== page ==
The Oldest Surviving Animated Films Part II (1909-1915)
1. Affairs of Hearts (1909)
Affairs of Hearts (1909), also known as Affairs of the Heart, quite literally portrays hearts falling in love and getting married. Once again, French artist and filmmaker Émile Cohl combined hand-drawn and cut-out images with stop-motion animation.
Besides the main plot, the film contains a sequence of hearts spinning and arranging themselves in positions on playing cards. At several points, a group of hearts arrange themselves in a four-leaf clover pattern. In the end, they arrange into a smiley face resembling a jack-o-lantern.
2. The Hasher's Delirium (1910)
In keeping with the psychedelic and surreal imagery that Émile Cohl is known for, The Hasher’s Delirium (1910) takes place in a café, where a hasher—an old slang term for waiter—becomes drunk and hallucinates a series of images on a white plate.
These morphing images, all hand-drawn by Cohl, range from grapes and a lighthouse to a ghost, a bat, and an eel. The hasher is by turns amused, baffled, and frightened by these hallucinations. Occasionally, words like “wine” and “absinthe” appear in the plate.
This film was released in the U.S. as a split reel along with The Centenarian (1910), a film which has since been lost.
3. The Comedy-Graph (1910)
The Comedy-Graph (1910) begins in live action, with a clown walking onto a stage. On the stage is a box with a smile on it, and the clown uses it to project images on the wall.
In true Émile Cohl fashion, the cartoon faces displayed range from happy and smiling to horrified, angry, and ghoulish. There’s an image of a man who loses all his limbs and then morphs into the face of a bald man. At some point the alphabet is displayed, and the letters turn into faces one by one.
The Comedy-Graph was released in a U.S. as a split reel with Better Than Gold (1910), a film that has since been lost.
4. L'enfance de l'art (1910)
As L'enfance de l'art (1910) was never officially released in the U.S., its French title was never translated into English. The title roughly translates to The Childhood of Art, and the film itself signals a divergence of sorts from Émile Cohl’s usual style.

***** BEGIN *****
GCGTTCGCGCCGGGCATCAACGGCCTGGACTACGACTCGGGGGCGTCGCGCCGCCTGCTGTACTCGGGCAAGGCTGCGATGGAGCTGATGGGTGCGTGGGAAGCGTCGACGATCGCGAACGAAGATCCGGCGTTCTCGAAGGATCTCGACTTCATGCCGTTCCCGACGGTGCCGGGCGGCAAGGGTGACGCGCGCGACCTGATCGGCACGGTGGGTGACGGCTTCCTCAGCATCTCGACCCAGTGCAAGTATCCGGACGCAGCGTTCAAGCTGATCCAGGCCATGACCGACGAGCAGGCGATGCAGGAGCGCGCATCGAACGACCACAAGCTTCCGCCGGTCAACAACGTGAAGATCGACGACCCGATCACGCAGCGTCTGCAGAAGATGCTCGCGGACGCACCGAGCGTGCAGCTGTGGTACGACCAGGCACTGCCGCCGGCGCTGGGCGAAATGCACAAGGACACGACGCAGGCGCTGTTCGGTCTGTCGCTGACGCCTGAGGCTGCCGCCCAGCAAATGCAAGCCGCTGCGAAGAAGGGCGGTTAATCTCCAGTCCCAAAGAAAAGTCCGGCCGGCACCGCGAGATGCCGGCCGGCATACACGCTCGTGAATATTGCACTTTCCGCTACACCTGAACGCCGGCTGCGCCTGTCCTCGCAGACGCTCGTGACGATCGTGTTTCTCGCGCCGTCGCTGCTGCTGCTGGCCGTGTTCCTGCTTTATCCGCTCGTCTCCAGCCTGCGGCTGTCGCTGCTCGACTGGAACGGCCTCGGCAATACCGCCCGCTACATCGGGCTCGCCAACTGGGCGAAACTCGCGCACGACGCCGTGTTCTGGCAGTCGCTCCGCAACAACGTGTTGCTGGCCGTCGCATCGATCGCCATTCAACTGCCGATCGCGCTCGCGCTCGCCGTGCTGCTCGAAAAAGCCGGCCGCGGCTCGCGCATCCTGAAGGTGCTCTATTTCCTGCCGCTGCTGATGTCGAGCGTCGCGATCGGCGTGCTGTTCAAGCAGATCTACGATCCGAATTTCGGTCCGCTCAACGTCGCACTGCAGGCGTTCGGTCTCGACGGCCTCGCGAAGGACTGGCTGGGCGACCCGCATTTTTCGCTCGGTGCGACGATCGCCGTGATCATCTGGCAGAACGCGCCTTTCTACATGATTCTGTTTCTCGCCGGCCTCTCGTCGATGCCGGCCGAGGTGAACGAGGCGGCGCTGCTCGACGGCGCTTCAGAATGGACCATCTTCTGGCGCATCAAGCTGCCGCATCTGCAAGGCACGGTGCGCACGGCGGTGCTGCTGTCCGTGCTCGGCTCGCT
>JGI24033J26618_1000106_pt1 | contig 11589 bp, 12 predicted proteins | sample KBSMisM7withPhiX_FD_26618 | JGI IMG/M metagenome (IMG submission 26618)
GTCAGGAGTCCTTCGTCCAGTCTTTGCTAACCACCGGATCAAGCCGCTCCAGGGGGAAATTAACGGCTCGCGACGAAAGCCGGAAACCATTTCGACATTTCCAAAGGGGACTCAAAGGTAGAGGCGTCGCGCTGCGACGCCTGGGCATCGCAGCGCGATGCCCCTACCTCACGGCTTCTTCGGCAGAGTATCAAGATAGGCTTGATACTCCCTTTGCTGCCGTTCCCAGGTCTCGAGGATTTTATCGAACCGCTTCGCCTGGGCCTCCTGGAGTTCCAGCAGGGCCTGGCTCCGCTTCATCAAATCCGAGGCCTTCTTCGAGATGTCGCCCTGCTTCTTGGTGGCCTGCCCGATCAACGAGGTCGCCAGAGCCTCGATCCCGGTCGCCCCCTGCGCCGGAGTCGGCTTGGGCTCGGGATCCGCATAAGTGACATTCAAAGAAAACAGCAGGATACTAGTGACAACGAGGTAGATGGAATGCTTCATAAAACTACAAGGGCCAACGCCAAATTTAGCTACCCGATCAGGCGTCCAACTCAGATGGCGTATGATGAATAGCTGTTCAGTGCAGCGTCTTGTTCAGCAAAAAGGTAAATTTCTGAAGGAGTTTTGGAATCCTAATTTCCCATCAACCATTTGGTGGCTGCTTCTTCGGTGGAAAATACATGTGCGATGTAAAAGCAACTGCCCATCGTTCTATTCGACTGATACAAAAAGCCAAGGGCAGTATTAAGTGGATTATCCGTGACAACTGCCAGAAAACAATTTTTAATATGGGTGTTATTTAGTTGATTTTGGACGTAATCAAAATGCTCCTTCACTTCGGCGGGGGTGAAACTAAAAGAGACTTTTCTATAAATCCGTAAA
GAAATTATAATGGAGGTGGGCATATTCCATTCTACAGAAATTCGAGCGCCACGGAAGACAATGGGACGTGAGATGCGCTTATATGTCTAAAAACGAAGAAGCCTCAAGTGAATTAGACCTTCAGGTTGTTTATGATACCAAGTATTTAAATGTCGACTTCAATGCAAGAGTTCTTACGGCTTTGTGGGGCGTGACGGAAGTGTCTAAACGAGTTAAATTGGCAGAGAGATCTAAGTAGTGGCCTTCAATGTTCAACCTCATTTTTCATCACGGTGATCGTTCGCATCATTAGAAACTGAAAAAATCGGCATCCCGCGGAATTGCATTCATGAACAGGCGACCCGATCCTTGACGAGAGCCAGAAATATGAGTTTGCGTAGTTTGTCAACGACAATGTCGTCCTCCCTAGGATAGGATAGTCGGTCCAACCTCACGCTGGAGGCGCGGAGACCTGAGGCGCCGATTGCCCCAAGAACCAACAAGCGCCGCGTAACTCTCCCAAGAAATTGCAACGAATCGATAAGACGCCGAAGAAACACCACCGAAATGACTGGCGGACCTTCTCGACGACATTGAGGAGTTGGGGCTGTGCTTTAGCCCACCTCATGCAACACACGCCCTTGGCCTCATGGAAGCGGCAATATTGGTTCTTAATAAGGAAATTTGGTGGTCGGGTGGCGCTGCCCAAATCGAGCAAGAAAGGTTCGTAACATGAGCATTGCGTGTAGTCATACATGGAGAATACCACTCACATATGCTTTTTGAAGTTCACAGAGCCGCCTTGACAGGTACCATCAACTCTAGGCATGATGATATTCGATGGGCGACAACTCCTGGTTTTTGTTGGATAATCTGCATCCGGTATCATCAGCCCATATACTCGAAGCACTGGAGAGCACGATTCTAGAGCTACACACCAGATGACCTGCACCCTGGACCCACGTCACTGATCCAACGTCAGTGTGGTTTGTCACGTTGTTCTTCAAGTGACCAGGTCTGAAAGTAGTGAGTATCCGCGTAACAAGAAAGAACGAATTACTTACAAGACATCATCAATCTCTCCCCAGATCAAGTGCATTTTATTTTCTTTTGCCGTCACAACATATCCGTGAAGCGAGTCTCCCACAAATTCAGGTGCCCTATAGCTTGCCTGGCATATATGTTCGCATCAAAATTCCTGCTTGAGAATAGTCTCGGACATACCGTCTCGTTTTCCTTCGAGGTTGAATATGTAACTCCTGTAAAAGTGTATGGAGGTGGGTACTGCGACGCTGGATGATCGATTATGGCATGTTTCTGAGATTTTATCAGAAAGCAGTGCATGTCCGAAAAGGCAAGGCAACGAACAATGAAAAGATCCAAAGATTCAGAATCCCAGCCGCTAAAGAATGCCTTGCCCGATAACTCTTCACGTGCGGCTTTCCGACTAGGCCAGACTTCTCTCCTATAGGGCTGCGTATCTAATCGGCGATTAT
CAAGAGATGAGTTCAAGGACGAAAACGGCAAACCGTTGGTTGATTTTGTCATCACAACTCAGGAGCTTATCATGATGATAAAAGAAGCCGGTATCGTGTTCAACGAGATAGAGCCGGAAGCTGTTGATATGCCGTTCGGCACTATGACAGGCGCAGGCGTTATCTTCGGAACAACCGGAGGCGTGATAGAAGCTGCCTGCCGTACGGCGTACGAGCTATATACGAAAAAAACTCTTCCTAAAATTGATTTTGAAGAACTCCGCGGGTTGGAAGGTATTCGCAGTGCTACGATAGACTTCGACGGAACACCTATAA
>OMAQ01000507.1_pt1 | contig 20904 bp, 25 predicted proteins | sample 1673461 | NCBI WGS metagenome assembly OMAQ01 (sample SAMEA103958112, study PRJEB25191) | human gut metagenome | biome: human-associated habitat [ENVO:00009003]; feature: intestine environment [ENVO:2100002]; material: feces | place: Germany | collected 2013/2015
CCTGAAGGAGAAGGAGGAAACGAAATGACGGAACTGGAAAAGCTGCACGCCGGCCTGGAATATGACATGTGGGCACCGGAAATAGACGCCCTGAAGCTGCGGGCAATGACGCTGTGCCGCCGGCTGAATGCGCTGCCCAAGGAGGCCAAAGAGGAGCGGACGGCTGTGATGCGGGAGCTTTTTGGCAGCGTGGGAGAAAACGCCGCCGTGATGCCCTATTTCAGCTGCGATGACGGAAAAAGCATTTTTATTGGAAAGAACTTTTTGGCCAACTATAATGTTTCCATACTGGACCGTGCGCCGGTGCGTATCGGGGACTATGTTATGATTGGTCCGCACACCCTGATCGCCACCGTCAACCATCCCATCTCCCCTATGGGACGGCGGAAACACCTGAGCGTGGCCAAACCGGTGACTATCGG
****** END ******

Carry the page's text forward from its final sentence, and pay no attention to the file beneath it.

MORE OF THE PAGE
It begins with the strange, simple image of a bearded man simply opening and closing his mouth. Next we see an artist taking his canvas out into a field to paint. He’s approached by a strange lion-like creature with tusks, which proceeds to swallow the artist. The artist’s arm sticks out of the creature’s mouth and goes on painting, until a woman arrives on the scene and rescues him.
The film then shifts its focus to a brief hand puppetry sequence. A hand with a face drawn on it mouths some words and holds a pipe. This is followed by a cartoon of a rhino morphing into an elephant, then a bird, followed by a host of other images.
None of these scenes have anything to do with each other.
5. Brains Repaired (1911)
In the live-action portion of Brains Repaired (1911), a frantic woman brings her husband to the doctor, claiming he’s delusional and needs help. The doctor reveals unorthodox methods when he places a cone-shaped instrument on the man’s head and peers inside his brain.
The doctor sees a cartoon sketch of the human brain, which morphs into screaming faces, followed by a little dancing man and a series of other images, designs, and patterns. The doctor’s treatment for this chaos involves drilling a hole into the man’s brain and pulling out a long white string that represents his insane thoughts.
The string morphs into another animated sequence of shifting line-drawn images. Once that's over, the doctor hands the string to the wife, who happily kisses her husband and rejoices that he’s cured.
6. Little Nemo (1911)
Winsor McCay was one of the most influential cartoonists in animation history. He began his career making posters and illustrating newspapers and magazines. In 1903 he began working for the New York Herald, where he produced several newspaper comic strips. His most successful was Little Nemo in Slumberland (1905-1911, 1924-1926), the story of a boy and his adventures in his dreams.
Between 1911 and 1921, McCay self-financed and animated ten films, the first of which was Little Nemo, AKA Winsor McCay, the Famous Cartoonist of the N.Y. Herald and His Moving Comics (1911). Part live-action and part animation, this film begins with a scene of McCay betting his colleagues that he can make 4,000 drawings move.